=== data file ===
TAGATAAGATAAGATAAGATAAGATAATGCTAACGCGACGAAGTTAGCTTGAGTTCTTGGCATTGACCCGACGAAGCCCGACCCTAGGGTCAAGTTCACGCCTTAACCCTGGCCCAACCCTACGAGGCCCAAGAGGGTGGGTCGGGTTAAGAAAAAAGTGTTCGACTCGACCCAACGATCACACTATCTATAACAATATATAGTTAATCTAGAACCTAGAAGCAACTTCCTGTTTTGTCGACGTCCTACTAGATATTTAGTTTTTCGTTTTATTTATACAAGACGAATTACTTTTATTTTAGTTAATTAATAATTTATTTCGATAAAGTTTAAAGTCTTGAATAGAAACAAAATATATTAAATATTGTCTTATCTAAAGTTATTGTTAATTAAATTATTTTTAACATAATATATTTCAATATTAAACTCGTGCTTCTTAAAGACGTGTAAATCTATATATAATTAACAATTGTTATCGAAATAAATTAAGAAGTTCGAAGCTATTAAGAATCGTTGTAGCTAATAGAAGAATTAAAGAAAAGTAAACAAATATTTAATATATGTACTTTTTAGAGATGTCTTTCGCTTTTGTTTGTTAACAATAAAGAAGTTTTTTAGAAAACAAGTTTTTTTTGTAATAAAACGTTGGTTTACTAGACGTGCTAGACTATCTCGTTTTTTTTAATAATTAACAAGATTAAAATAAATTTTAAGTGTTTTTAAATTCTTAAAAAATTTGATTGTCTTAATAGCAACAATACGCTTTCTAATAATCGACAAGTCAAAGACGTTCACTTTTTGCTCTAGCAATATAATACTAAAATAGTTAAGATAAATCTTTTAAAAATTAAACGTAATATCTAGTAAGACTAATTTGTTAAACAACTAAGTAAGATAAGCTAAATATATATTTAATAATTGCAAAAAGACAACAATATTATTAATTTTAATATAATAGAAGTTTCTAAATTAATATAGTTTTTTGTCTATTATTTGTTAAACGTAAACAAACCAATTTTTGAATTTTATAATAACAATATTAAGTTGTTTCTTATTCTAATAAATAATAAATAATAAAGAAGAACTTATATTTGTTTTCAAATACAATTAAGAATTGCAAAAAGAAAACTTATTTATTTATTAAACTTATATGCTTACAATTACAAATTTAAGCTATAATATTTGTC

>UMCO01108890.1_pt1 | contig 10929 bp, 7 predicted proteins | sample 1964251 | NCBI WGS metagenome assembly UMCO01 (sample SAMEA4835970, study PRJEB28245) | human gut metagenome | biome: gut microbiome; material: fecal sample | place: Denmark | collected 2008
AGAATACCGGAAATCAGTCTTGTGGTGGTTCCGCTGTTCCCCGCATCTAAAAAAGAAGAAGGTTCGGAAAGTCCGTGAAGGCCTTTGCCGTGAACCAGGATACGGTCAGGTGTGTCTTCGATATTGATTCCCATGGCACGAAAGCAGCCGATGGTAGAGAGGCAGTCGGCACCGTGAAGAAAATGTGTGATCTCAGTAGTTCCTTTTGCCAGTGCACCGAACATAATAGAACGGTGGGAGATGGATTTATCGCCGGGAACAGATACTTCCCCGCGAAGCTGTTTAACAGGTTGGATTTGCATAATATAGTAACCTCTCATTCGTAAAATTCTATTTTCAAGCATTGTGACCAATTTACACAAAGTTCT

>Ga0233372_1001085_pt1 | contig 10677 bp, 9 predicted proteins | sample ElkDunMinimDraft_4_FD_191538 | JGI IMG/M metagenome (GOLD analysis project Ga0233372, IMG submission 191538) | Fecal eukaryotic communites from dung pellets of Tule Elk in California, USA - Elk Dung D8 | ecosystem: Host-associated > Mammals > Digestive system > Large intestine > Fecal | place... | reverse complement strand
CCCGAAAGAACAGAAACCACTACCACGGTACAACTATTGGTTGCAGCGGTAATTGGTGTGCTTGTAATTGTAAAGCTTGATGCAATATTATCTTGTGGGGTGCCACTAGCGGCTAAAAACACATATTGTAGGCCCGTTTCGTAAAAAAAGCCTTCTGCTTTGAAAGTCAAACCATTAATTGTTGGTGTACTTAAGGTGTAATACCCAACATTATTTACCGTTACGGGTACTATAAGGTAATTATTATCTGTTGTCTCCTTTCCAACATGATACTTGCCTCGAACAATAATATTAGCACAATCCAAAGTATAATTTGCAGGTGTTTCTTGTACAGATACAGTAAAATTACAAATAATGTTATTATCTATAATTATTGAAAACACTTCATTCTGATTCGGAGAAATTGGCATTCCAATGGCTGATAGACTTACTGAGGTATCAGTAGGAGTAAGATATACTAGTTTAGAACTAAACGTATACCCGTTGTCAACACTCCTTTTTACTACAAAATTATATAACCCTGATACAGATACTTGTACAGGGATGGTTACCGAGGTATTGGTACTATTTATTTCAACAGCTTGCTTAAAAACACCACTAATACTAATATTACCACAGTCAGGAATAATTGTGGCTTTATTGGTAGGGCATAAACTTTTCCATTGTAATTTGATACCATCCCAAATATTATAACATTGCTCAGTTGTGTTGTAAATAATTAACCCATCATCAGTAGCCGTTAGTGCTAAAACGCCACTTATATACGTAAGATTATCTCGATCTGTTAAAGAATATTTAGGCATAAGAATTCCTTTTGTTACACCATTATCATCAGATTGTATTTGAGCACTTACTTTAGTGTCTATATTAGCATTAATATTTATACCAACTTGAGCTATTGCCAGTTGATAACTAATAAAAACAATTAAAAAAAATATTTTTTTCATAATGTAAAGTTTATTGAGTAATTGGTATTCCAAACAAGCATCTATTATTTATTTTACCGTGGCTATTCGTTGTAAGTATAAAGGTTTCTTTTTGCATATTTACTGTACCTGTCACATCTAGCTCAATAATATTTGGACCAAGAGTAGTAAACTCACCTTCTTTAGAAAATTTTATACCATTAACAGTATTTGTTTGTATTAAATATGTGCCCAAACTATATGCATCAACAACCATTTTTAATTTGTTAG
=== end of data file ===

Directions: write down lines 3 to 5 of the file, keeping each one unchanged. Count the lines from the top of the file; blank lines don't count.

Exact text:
AGAATACCGGAAATCAGTCTTGTGGTGGTTCCGCTGTTCCCCGCATCTAAAAAAGAAGAAGGTTCGGAAAGTCCGTGAAGGCCTTTGCCGTGAACCAGGATACGGTCAGGTGTGTCTTCGATATTGATTCCCATGGCACGAAAGCAGCCGATGGTAGAGAGGCAGTCGGCACCGTGAAGAAAATGTGTGATCTCAGTAGTTCCTTTTGCCAGTGCACCGAACATAATAGAACGGTGGGAGATGGATTTATCGCCGGGAACAGATACTTCCCCGCGAAGCTGTTTAACAGGTTGGATTTGCATAATATAGTAACCTCTCATTCGTAAAATTCTATTTTCAAGCATTGTGACCAATTTACACAAAGTTCT

>Ga0233372_1001085_pt1 | contig 10677 bp, 9 predicted proteins | sample ElkDunMinimDraft_4_FD_191538 | JGI IMG/M metagenome (GOLD analysis project Ga0233372, IMG submission 191538) | Fecal eukaryotic communites from dung pellets of Tule Elk in California, USA - Elk Dung D8 | ecosystem: Host-associated > Mammals > Digestive system > Large intestine > Fecal | place... | reverse complement strand
CCCGAAAGAACAGAAACCACTACCACGGTACAACTATTGGTTGCAGCGGTAATTGGTGTGCTTGTAATTGTAAAGCTTGATGCAATATTATCTTGTGGGGTGCCACTAGCGGCTAAAAACACATATTGTAGGCCCGTTTCGTAAAAAAAGCCTTCTGCTTTGAAAGTCAAACCATTAATTGTTGGTGTACTTAAGGTGTAATACCCAACATTATTTACCGTTACGGGTACTATAAGGTAATTATTATCTGTTGTCTCCTTTCCAACATGATACTTGCCTCGAACAATAATATTAGCACAATCCAAAGTATAATTTGCAGGTGTTTCTTGTACAGATACAGTAAAATTACAAATAATGTTATTATCTATAATTATTGAAAACACTTCATTCTGATTCGGAGAAATTGGCATTCCAATGGCTGATAGACTTACTGAGGTATCAGTAGGAGTAAGATATACTAGTTTAGAACTAAACGTATACCCGTTGTCAACACTCCTTTTTACTACAAAATTATATAACCCTGATACAGATACTTGTACAGGGATGGTTACCGAGGTATTGGTACTATTTATTTCAACAGCTTGCTTAAAAACACCACTAATACTAATATTACCACAGTCAGGAATAATTGTGGCTTTATTGGTAGGGCATAAACTTTTCCATTGTAATTTGATACCATCCCAAATATTATAACATTGCTCAGTTGTGTTGTAAATAATTAACCCATCATCAGTAGCCGTTAGTGCTAAAACGCCACTTATATACGTAAGATTATCTCGATCTGTTAAAGAATATTTAGGCATAAGAATTCCTTTTGTTACACCATTATCATCAGATTGTATTTGAGCACTTACTTTAGTGTCTATATTAGCATTAATATTTATACCAACTTGAGCTATTGCCAGTTGATAACTAATAAAAACAATTAAAAAAAATATTTTTTTCATAATGTAAAGTTTATTGAGTAATTGGTATTCCAAACAAGCATCTATTATTTATTTTACCGTGGCTATTCGTTGTAAGTATAAAGGTTTCTTTTTGCATATTTACTGTACCTGTCACATCTAGCTCAATAATATTTGGACCAAGAGTAGTAAACTCACCTTCTTTAGAAAATTTTATACCATTAACAGTATTTGTTTGTATTAAATATGTGCCCAAACTATATGCATCAACAACCATTTTTAATTTGTTAG